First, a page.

Single frequency and high power operation of diode-pumped solid-state lasers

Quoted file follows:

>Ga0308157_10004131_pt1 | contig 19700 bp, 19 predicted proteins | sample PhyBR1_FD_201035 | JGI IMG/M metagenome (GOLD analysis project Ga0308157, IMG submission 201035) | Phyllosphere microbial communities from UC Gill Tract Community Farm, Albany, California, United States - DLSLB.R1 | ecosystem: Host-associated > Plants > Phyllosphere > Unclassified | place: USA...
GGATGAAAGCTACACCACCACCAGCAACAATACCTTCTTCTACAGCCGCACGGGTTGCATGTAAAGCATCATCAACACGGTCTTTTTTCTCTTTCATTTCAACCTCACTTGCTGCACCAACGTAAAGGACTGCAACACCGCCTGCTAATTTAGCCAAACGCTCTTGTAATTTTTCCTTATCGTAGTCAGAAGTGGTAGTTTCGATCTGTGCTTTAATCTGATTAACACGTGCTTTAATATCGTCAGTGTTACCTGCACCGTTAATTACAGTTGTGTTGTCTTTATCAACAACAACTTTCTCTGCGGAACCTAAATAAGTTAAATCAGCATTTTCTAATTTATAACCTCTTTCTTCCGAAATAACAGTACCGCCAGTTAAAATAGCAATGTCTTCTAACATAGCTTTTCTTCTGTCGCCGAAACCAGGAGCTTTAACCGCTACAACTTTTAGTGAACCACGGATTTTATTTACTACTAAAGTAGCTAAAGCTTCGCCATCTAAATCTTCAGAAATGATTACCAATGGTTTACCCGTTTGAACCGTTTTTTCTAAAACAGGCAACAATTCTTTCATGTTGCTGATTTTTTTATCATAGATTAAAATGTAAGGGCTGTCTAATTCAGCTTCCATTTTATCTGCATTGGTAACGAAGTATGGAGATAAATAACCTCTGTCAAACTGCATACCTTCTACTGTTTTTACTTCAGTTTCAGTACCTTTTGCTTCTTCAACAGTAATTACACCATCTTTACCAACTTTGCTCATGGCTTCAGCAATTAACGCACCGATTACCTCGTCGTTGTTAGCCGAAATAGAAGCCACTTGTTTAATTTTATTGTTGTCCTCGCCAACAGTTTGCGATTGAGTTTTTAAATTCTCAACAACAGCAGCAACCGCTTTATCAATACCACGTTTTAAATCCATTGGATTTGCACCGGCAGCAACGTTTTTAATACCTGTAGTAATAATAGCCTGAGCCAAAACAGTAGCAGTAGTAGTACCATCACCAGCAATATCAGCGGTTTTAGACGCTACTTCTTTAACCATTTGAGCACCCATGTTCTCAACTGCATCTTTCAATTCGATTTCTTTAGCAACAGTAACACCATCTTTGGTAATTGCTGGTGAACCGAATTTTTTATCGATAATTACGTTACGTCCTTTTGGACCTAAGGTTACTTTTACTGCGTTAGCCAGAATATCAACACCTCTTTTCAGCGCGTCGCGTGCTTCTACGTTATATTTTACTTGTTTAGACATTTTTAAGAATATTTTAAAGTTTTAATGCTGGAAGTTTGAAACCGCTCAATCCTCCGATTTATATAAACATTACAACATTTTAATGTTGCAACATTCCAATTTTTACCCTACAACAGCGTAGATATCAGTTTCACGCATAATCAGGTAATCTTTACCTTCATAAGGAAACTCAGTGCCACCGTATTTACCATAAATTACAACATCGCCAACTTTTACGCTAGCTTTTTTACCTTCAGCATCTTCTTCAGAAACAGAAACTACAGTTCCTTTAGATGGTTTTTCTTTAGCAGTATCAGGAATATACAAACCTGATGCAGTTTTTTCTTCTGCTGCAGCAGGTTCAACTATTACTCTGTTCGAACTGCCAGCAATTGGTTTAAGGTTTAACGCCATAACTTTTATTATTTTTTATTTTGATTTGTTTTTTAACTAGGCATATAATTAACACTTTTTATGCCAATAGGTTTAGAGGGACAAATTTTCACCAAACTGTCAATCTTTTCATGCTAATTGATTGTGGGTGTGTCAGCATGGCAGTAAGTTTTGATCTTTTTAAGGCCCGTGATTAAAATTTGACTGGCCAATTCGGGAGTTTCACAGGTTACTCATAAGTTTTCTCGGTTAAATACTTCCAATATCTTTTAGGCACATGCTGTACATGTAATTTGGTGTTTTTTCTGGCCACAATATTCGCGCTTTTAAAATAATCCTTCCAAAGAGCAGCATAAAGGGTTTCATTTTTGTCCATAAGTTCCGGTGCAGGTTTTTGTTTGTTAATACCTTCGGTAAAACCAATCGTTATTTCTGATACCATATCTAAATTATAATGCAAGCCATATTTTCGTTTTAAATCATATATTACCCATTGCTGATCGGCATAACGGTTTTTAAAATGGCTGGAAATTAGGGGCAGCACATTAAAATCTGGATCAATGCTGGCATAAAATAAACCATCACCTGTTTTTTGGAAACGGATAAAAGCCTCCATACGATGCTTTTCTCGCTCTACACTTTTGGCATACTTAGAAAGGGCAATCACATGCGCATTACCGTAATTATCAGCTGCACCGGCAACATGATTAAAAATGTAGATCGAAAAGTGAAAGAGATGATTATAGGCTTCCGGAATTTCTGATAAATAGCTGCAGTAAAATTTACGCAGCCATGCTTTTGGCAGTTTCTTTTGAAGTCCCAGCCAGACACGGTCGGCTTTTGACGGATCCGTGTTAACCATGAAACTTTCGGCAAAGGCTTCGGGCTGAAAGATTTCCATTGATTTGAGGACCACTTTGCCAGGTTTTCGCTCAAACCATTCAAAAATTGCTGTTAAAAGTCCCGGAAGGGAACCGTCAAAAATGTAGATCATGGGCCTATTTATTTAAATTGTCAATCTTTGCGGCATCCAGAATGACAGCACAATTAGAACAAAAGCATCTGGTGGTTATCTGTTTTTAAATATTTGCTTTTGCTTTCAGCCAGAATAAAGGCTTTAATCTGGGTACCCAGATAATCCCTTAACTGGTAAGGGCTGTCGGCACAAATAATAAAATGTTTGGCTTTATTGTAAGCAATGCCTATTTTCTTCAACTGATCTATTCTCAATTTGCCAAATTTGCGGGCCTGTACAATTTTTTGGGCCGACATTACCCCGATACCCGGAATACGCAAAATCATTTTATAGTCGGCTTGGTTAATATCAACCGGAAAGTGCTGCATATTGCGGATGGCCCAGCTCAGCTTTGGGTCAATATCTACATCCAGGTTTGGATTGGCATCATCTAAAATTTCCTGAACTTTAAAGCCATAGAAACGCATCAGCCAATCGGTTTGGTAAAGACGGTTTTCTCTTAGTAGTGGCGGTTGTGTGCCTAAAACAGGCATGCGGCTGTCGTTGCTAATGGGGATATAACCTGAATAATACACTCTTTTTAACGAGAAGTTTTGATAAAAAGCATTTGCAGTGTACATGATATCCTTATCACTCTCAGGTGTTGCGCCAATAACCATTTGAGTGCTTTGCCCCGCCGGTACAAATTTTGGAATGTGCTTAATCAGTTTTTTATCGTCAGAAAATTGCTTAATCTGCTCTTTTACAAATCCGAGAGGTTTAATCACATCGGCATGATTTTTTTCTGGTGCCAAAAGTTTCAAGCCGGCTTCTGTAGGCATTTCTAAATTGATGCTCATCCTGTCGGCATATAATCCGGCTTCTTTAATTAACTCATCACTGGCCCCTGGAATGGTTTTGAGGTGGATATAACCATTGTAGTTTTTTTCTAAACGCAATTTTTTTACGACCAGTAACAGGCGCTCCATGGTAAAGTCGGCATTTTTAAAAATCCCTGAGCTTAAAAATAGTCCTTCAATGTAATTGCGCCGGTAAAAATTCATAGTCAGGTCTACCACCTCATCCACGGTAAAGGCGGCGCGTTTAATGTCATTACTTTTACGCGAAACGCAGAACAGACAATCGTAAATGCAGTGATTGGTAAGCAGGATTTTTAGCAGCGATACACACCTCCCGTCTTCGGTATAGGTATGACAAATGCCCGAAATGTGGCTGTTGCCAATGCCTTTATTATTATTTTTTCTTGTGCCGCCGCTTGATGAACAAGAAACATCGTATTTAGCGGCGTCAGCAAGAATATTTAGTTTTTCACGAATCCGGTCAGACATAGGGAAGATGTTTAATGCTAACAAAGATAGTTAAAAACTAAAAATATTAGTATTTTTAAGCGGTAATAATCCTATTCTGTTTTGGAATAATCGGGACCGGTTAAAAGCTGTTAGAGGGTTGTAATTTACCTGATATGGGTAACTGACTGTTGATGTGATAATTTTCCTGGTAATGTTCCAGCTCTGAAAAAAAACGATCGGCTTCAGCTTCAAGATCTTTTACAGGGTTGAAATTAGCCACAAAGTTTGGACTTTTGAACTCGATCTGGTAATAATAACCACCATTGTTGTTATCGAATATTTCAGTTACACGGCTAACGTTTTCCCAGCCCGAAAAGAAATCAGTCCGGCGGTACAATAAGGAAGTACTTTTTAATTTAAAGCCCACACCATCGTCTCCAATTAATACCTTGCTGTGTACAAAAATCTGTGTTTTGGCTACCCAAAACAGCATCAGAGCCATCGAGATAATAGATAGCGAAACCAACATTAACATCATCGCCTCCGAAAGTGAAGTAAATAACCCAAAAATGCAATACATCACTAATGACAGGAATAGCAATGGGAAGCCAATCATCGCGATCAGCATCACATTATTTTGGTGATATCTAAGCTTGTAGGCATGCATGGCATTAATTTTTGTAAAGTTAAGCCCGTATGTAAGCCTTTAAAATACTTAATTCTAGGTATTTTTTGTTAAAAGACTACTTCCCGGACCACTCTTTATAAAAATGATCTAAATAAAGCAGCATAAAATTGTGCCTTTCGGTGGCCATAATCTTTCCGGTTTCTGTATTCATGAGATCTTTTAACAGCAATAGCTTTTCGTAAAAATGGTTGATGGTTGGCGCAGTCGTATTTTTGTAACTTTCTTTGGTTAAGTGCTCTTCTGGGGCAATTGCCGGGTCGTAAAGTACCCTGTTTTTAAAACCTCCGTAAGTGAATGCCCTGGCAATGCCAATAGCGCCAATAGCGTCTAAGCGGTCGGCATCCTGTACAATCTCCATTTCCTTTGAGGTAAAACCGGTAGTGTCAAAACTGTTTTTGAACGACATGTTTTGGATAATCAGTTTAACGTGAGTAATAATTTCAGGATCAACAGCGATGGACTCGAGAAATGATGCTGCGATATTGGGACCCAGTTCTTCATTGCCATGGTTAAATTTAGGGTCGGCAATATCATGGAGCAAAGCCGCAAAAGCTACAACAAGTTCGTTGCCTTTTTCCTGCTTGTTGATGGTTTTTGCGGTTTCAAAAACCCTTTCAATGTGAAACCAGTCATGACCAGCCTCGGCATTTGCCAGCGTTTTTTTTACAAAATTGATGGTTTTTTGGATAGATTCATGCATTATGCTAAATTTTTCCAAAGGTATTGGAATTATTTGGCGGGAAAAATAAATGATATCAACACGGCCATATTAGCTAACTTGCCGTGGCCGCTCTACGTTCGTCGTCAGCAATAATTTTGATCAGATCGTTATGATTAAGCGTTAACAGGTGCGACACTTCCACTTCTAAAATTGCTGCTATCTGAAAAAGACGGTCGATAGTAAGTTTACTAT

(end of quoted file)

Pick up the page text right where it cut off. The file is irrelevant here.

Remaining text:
In recent years, advances made in semiconductor diode lasers have led to a resurgence in the development of solid-state lasers. Diode-pumped solid-state lasers (DPSSLs) are typically more compact, efficient, reliable and economical than alternative laser sources. In this thesis two areas of research in the field of DPSSLs have been investigated namely, single frequency ring lasers and high power diode bar pumped solid-state lasers. Single frequency laser sources are important in a wide range of applications, and a number of methods are available for producing single frequency operation. In this work an acousto-optic modulator was used in a ring laser cavity to enforce unidirectional operation, which in turn can produce single frequency output. Acousto-optic devices can provide a simple, low-loss means of enforcing unidirectional operation in ring lasers, compared to other methods. Previously, the means by which this was accomplished was not understood. Here, two distinct mechanisms are described that can be used to enforce unidirectional operation, experimental verification is provided, and the implications that this has for the development of single frequency sources are discussed. Ring lasers were also constructed which operated at wavelengths of 1.3µm and 2µm, using acousto-optic modulators to produce unidirectional operation. Diode bar lasers have recently emerged as one of the most economical pump sources for solid-state lasers, and are capable of producing high output powers in side-pumping geometries. In this thesis, the use of diode bars in end-pumping configurations is explored, as such systems potentially offer much higher efficiencies than side-pumping, and should be more suitable for output powers up to a few tens of watts. A significant problem with diode bar end-pumped systems is that the dimensions of the diode bar (10mm x 1µm) make it difficult to effectively couple their output into the lasing mode of a solid-state laser. In this thesis, initial attempts to end-pump lasers are described. Some degree of success was obtained. Also presented is a novel optical arrangement that manipulates the diode bar output to produce a beam with a much higher degree of symmetry, and hence, suitability for end-pumping. This system, using just two mirrors to chop up and rearrange the diode beam, has applications in a wide variety of situations involving laser beams with a large difference in dimensions and divergence properties in two orthogonal directions, and should allow diode bars to be effectively used for end-pumping solid-state lasers. Preliminary results for end-pumping a solid- state laser are presented, which offer great promise for optimised laser systems.